Consider a hypothetical performance of "The Star-Spangled Banner" on, let us say, Columbus Day. The festivities begin with the national anthem. Our troubles start almost immediately. The first two tones are fine: "O-oh" emerges with confidence. But the word "say", down on a low B-flat, is, for the sopranos and tenors, just hot air. (All are singing in unison, of course, not in four-part harmony.) Things improve until we get to "twilight's last gleaming". "----ming is down on another B-flat, kind of a grunt. Between this and "whose bright stars" there is no chance for a proper breath. Soon everyone is out of rhythm. The same occurs after the low B-flat of "streaming". Then, with no time to grab a desperately needed breath, one is confronted by the wicked high F of the rockets' "red glare". The baritones and the basses have by now capitulated and are singing an octave lower. The sound of the congregation has become hesitant and thin, and so it remains through the high F of "land of the free", normally attempted only by the sopranos and the tenors. Finally, all the voices join in confidently on "and the home of the brave!" which only partially dissipates the general malaise. Everybody sits down with a thud.
In 1930 readers of Literary Digest read:
Shall we make Congress accept the "Star-Spangled Banner" as the official national anthem? . . . what "The Nomad" of the Boston Transcript thinks a greater need is to make it singable.
Newsweek magazine felled two in one blow: "Harry S Truman compared it with the 'Missouri Waltz' — which he hates." And at the 1968 Democratic convention, Harry Reasoner saw fit to remark that the musical aspects of "The Star-Spangled Banner" "leave something to be desired". Among the indignant replies to Reasoner's comment was one from a lady inviting him to "go back to Russia".

Even if one can accept the concept of having an English drinking song featuring a range of a perfect twelfth as a national anthem, there is still the problem of the lyrics. Senior Scholastic, paraphrasing remarks of Alan Rich, music critic of New York magazine, stated:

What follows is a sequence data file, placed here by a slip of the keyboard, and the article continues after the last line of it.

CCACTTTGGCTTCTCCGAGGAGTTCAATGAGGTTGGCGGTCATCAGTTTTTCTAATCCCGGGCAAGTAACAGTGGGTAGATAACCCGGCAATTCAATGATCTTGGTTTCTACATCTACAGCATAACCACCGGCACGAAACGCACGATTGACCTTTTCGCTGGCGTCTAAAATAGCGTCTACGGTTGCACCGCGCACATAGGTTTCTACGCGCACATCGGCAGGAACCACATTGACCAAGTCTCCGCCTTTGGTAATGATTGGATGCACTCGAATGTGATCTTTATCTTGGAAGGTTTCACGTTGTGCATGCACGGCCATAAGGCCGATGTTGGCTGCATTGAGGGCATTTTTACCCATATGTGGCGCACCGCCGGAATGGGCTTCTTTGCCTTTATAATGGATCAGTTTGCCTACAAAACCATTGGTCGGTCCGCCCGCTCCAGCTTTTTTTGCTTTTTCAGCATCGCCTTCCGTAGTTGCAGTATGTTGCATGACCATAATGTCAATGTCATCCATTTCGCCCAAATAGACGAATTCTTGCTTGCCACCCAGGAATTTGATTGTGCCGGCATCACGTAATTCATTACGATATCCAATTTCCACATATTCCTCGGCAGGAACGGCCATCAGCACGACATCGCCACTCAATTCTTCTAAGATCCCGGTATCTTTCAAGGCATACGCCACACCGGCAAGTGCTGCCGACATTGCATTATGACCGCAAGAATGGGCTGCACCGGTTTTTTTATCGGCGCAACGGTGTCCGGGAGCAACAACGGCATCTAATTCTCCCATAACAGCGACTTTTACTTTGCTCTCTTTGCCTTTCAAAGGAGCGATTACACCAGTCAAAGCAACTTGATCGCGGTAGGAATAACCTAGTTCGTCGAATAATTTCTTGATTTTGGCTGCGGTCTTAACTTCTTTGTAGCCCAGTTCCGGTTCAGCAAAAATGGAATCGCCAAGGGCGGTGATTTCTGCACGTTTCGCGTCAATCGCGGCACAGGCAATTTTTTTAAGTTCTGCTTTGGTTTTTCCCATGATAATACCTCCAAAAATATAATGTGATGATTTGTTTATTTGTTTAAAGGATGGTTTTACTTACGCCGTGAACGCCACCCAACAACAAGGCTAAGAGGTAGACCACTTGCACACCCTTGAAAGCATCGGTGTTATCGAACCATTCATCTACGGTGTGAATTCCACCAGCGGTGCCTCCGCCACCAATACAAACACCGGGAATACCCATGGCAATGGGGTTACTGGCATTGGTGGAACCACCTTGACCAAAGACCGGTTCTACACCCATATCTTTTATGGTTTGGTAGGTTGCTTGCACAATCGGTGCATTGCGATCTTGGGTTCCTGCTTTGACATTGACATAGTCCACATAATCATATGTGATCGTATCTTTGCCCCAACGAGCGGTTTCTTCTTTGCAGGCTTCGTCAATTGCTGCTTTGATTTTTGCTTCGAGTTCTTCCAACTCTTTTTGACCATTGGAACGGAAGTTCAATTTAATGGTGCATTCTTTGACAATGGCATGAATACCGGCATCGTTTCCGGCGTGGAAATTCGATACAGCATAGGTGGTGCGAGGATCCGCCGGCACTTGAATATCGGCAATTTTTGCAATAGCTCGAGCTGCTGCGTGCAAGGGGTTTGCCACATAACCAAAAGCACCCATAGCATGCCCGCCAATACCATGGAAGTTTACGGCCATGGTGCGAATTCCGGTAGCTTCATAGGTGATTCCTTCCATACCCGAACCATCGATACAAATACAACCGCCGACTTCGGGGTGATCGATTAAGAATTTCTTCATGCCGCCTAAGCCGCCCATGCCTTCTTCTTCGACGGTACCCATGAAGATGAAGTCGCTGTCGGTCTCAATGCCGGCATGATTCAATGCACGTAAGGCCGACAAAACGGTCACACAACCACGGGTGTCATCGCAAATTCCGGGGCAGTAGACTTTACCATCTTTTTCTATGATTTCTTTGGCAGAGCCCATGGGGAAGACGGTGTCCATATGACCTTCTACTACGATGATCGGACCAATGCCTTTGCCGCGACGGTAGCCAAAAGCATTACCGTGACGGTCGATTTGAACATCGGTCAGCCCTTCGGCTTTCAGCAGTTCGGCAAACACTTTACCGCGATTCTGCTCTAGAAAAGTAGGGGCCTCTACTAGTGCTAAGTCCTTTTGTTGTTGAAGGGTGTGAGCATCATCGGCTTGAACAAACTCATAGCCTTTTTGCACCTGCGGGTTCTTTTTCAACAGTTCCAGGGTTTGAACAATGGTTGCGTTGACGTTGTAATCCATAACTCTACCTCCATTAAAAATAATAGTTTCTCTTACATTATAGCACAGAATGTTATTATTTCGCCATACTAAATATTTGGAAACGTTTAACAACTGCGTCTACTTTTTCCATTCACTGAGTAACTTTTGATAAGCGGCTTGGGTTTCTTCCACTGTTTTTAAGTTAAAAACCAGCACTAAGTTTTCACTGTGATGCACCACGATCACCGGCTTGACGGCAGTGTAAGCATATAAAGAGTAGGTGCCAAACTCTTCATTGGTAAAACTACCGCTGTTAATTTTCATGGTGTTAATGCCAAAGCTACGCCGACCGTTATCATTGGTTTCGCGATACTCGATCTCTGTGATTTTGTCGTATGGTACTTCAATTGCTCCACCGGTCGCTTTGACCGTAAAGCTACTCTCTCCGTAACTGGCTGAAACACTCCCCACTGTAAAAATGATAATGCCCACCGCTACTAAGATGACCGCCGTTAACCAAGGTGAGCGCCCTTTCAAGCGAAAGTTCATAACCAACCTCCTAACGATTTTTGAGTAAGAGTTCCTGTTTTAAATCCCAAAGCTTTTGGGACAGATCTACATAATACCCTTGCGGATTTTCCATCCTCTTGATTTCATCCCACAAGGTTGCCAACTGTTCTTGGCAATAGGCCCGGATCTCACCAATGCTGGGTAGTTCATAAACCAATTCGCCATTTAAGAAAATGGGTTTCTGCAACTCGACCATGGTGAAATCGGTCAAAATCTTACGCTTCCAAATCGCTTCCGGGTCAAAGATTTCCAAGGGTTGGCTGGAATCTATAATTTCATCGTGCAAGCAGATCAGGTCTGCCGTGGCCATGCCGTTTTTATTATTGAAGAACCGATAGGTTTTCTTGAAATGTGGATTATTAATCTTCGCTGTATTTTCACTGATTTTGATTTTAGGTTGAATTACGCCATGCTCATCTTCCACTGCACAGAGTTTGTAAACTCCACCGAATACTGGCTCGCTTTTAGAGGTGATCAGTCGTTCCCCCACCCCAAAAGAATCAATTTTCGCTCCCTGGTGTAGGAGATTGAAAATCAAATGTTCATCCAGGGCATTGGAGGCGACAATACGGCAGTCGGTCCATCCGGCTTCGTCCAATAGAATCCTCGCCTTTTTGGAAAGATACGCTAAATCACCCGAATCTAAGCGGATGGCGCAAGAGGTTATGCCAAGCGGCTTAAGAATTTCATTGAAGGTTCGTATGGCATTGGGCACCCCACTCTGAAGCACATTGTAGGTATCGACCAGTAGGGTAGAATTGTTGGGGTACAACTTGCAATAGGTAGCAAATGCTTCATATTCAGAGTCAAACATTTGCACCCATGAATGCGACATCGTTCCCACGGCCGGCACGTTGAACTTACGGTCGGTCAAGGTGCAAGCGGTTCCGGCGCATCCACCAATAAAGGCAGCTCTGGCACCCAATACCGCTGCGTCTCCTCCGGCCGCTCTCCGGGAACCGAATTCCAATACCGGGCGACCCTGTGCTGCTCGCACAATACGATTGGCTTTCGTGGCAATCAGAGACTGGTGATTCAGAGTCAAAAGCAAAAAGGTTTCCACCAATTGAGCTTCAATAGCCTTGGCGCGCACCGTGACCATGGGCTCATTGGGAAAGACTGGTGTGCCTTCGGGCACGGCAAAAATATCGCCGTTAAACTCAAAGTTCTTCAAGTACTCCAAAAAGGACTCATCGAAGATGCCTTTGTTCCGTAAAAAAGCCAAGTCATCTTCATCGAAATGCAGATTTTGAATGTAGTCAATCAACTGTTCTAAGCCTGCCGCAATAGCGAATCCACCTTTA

"The Star-Spangled Banner" was written aboard a ship in Baltimore during the War of 1812, describing "an obscure incident in an obscure war". The only glories of the United States it tells about are the glories of war — and any real patriot knows there's a lot more in this country to be proud of than war exploits.
Frank Sinatra says the lyrics "have no relation to what this country is all about. In this time of trouble and misunderstanding, they talk about guns and bombs." George London adds, "The words do not automatically communicate their message — a test of good lyric writing." This may appear a mere technicality, yet it is indeed relevant, for a national anthem should have lyrics whose meaning is simply, clearly, and powerfully communicated. The pompous language of "The Star-Spangled Banner" (no doubt in combination with its musical difficulties) provides it with an unfortunate stigma — people don't generally sing it unless they have to. "Did you ever hear a battalion of troops on the march sing it as the Germans sing 'Die Wacht am Rhein' or 'Das Deutschen Vaterland'? Or as French soldiers sing the 'Marseillaise'?" asks the Boston Transcript. Even a United States senator, Thomas J. McIntyre of New Hampshire, mentioned in one speech that "it lacks a certain emotional feeling". Many people, it might be added, are not even aware of the at least somewhat unsavory words in verses after the first. "Try to maintain a radiant spirit," challenges one article, "while singing 'Their blood has washed out their foul footstep's pollution'." "'The Star-Spangled Banner'," concludes the same article, ". . . has not proved to be an adequate expression of popular sentiment and devotion."

But twelfth, bombs, blood, and all, "The Star-Spangled Banner" is the national anthem. It has its established place in the scheme of American tradition, and there are those who say it ought to remain there. "Perhaps some French people dislike 'La Marseillaise' and some English dislike 'God Save the Queen'," says the other half of a two-faced Senior Scholastic article which has already been quoted several times. "'The Star-Spangled Banner' survived as a patriotic song for over one hundred years before it was even adopted — testifying to its timelessness." The article also makes reference to the "'lump-in-the-throat' feeling" associated with the song, and claims that the "melody sustains . . . excitement". Abe Burrows, a playwright, is quoted, saying the lyrics "read like a screenplay". Leopold Stokowski, a symphony conductor, says, "'The Star-Spangled Banner' is part of our history and should be kept as a memory of the effort many men made for that wonderful thing we enjoy in the United States — freedom." "'Flag-waving'," concludes the article, "should never go out of style."